• The court will make an order if it is satisfied that the debtor has ceased paying its debts. With retrospective effect from midnight on the date of the bankruptcy order, directors of the debtor company are no longer entitled to dispose of the debtor's assets, provide security over the debtor's assets, pay its creditors or enter into any agreements. All such rights transfer to the court-selected and court-appointed trustee who then takes control of the entity.
  • The trustee has a wide range of powers including selling assets or continuing the debtor’s business (if it is in creditors' interests to do so).
  • Secured creditors are generally not affected and may continue to enforce their security over secured assets. However, a moratorium for a maximum period of four months may be declared, during which enforcement by a secured creditor is not permitted (unless authorised by the supervisory judge). Furthermore, the trustee may set a reasonable deadline for enforcement by a secured creditor, after which the secured creditor’s authority to enforce will lapse and the trustee is simultaneously authorised to claim the secured assets and sell them. Upon such sale by the trustee, the secured creditor will be entitled to the proceeds after deduction of the bankruptcy costs (which are usually substantial). This usually results in the secured creditor receiving a substantially smaller return (if at all) on its outstanding claim.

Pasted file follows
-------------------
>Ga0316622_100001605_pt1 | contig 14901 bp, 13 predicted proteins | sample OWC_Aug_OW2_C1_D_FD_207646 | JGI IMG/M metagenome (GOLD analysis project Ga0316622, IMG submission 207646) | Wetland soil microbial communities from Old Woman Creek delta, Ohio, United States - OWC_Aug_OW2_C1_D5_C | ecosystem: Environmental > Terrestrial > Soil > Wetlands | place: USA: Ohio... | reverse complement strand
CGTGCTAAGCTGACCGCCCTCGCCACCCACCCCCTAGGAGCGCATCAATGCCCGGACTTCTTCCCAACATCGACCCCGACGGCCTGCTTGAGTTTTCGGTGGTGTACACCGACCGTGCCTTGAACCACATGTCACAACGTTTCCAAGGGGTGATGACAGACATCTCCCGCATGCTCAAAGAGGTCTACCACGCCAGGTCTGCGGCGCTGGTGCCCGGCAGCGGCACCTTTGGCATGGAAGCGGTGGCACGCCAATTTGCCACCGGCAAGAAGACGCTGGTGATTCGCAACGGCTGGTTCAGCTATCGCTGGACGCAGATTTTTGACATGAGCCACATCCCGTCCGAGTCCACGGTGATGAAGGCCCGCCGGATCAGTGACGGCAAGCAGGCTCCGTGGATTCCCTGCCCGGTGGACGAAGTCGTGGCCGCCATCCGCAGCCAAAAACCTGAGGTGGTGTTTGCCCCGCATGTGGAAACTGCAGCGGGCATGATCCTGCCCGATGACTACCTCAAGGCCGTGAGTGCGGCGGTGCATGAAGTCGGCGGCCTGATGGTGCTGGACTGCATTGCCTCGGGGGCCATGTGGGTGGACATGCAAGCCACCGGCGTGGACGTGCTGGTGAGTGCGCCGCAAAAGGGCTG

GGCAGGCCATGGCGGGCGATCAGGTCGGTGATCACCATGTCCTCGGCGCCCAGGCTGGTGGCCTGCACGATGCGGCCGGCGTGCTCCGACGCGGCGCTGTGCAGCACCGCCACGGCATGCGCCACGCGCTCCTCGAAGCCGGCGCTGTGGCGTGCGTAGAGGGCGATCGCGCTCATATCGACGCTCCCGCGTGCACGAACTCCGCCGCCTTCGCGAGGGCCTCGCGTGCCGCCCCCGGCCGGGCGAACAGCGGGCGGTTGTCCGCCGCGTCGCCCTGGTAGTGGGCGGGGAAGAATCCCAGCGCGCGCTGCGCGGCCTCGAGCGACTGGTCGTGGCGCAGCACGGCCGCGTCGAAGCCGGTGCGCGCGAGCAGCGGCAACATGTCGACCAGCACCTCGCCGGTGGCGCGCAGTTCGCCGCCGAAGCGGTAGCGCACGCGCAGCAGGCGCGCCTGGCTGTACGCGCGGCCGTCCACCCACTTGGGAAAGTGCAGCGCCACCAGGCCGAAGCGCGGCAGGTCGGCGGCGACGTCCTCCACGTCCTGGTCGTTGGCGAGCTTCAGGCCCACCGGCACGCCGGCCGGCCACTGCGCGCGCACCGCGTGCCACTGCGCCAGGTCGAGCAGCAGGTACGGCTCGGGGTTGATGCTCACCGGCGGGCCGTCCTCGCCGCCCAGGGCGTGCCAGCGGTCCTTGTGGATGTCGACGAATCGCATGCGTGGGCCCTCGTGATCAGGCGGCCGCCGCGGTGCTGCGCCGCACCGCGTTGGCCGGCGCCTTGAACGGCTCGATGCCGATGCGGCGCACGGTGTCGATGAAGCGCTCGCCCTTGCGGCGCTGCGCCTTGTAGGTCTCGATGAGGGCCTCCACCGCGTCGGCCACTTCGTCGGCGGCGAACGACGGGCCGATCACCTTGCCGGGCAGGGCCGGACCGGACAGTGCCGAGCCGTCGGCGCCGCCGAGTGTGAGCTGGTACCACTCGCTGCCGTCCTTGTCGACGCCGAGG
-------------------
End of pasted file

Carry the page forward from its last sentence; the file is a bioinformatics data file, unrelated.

Schuldsanering natuurlijke personen
WSNP

Debt restructuring for natural persons

  • A court-ordered procedure commenced at the request of a debtor who cannot pay their debts as they fall due.
  • Only the court-selected and court-appointed administrator are entitled to dispose of assets that belong to the restructuring estate.
  • The procedure is intended to provide a "clean slate," pursuant to which, claims that could not be paid out of available assets are no longer enforceable.
  • Secured creditors are generally not affected and may continue to enforce their security over secured assets.